By Jessica Castillo
LOS ANGELES – Some are calling it, ‘the great migration’, a ‘rural exodus’, or simply… ‘urbanization’. It is the movement of people around the world into urban centers that has both pros and cons and sparks a flurry of debate in favor and opposition of such movement. For many, this transition is a necessity. Rapid development and industrialization have forced the movement of populations into cities in an effort to replace the loss of rural occupations. For others, the transition offers new opportunities for business, education and eventual quality of life improvements. In India, this transformation is increasingly apparent as 2011 census data indicate that urban population has increased by 91 million. A BBC story in late September offered critique of this finding, pointing to the detrimental effects on India’s cities and the inability to cope with urban population demands. But what do these transitions really mean for India?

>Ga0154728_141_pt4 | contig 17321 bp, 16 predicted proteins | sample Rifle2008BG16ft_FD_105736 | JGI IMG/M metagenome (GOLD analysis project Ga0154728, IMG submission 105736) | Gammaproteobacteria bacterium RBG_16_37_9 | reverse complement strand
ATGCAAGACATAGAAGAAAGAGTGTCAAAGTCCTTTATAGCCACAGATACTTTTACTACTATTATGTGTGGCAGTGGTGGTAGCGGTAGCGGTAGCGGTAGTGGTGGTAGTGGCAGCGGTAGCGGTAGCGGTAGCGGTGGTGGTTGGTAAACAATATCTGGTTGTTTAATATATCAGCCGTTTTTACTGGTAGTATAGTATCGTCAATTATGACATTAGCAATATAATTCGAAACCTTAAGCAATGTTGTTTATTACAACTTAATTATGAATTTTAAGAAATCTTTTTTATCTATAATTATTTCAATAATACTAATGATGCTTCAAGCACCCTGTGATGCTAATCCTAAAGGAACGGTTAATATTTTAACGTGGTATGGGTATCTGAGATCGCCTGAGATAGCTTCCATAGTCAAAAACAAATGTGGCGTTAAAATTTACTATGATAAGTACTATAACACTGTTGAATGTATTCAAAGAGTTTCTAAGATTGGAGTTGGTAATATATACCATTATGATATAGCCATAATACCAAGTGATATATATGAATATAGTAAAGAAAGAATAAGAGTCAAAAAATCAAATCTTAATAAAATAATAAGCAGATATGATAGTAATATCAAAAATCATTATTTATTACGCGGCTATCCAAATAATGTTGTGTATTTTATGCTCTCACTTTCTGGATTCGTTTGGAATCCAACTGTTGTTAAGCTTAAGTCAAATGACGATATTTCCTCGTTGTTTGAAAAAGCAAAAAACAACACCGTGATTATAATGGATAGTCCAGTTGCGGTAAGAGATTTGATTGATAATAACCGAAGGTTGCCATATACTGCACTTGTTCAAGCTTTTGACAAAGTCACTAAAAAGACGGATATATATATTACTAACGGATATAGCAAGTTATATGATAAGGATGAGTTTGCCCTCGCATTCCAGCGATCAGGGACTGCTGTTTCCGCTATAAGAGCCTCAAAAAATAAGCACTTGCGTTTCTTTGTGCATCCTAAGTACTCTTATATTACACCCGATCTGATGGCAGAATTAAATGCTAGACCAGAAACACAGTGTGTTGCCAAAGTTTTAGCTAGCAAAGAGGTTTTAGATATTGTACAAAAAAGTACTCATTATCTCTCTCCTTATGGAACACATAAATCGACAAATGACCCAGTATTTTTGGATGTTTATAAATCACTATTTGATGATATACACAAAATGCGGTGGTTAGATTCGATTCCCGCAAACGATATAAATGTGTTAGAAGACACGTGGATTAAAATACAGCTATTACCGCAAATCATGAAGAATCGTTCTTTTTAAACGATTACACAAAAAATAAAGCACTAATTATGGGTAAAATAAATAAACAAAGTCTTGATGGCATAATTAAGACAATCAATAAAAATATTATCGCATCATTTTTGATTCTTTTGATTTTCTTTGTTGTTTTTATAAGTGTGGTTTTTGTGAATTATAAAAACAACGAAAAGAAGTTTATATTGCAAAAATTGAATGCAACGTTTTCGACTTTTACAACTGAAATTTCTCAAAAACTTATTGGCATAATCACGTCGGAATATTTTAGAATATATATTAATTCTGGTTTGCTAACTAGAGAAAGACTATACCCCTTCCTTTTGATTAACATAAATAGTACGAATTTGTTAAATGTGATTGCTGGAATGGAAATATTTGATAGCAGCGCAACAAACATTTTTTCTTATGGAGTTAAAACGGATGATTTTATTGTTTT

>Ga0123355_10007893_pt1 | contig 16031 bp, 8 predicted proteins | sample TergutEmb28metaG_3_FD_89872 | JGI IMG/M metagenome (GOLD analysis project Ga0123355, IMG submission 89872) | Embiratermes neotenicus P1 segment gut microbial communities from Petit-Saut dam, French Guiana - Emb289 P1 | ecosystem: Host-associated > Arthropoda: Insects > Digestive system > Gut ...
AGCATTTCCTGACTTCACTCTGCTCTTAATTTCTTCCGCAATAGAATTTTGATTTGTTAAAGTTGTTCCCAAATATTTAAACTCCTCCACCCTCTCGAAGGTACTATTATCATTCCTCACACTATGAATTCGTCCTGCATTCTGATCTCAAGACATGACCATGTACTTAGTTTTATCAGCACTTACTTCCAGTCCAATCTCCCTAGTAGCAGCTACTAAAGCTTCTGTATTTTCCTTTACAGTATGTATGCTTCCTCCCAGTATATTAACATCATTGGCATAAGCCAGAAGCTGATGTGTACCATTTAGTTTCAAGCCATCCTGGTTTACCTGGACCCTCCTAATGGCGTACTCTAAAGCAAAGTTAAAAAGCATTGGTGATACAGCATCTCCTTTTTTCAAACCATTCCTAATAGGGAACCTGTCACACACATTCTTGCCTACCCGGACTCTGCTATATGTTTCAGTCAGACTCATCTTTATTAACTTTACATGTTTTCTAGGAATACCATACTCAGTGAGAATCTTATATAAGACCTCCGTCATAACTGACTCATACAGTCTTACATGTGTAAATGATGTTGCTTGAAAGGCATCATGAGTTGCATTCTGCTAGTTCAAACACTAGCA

When I think of India, I think ‘vibrant’. I think ‘cultural’. I think ‘diverse’. While I am certain that I am not alone in my perceptions, there persists another set of assumptions about the nation. At last week’s Zocalo Public Square talk “Is India Rich or Poor?”, author Patrick French discussed these assumptions that often dominate the spectrum of foreign audiences’ knowledge of India: India is poor, spiritual, and continually associated with Pakistan. Other common negative ideas of India that emerged from the discussion are that it lacks infrastructure, and perpetuates class inequities. Where are these perceptions coming from? And why do they dominate the conversations surrounding an emerging market where the economy has seen such significant gains in the last decade?